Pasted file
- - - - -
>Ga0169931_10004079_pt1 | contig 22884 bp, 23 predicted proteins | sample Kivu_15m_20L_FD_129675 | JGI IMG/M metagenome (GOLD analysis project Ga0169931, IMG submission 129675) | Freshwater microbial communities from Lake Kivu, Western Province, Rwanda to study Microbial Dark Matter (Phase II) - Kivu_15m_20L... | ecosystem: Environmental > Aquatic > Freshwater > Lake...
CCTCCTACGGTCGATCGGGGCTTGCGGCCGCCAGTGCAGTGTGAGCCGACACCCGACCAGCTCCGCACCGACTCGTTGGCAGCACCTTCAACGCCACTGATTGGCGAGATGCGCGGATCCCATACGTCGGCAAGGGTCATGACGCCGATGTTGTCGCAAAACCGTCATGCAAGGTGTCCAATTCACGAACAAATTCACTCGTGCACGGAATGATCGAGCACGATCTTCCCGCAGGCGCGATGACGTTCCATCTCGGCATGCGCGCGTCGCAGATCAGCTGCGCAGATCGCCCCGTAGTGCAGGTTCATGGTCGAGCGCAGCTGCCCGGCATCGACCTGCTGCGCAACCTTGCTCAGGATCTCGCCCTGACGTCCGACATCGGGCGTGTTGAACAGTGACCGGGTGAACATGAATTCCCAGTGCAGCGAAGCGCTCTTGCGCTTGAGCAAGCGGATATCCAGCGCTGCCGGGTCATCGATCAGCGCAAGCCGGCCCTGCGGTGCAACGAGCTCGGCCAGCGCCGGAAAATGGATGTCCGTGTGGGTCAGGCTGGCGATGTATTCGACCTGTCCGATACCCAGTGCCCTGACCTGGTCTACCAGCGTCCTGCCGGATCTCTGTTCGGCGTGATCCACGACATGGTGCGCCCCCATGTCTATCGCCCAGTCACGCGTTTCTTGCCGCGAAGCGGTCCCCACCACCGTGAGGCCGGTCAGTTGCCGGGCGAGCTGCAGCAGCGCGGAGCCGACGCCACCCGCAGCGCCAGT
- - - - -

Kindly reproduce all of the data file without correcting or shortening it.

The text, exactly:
>Ga0169931_10004079_pt1 | contig 22884 bp, 23 predicted proteins | sample Kivu_15m_20L_FD_129675 | JGI IMG/M metagenome (GOLD analysis project Ga0169931, IMG submission 129675) | Freshwater microbial communities from Lake Kivu, Western Province, Rwanda to study Microbial Dark Matter (Phase II) - Kivu_15m_20L... | ecosystem: Environmental > Aquatic > Freshwater > Lake...
CCTCCTACGGTCGATCGGGGCTTGCGGCCGCCAGTGCAGTGTGAGCCGACACCCGACCAGCTCCGCACCGACTCGTTGGCAGCACCTTCAACGCCACTGATTGGCGAGATGCGCGGATCCCATACGTCGGCAAGGGTCATGACGCCGATGTTGTCGCAAAACCGTCATGCAAGGTGTCCAATTCACGAACAAATTCACTCGTGCACGGAATGATCGAGCACGATCTTCCCGCAGGCGCGATGACGTTCCATCTCGGCATGCGCGCGTCGCAGATCAGCTGCGCAGATCGCCCCGTAGTGCAGGTTCATGGTCGAGCGCAGCTGCCCGGCATCGACCTGCTGCGCAACCTTGCTCAGGATCTCGCCCTGACGTCCGACATCGGGCGTGTTGAACAGTGACCGGGTGAACATGAATTCCCAGTGCAGCGAAGCGCTCTTGCGCTTGAGCAAGCGGATATCCAGCGCTGCCGGGTCATCGATCAGCGCAAGCCGGCCCTGCGGTGCAACGAGCTCGGCCAGCGCCGGAAAATGGATGTCCGTGTGGGTCAGGCTGGCGATGTATTCGACCTGTCCGATACCCAGTGCCCTGACCTGGTCTACCAGCGTCCTGCCGGATCTCTGTTCGGCGTGATCCACGACATGGTGCGCCCCCATGTCTATCGCCCAGTCACGCGTTTCTTGCCGCGAAGCGGTCCCCACCACCGTGAGGCCGGTCAGTTGCCGGGCGAGCTGCAGCAGCGCGGAGCCGACGCCACCCGCAGCGCCAGT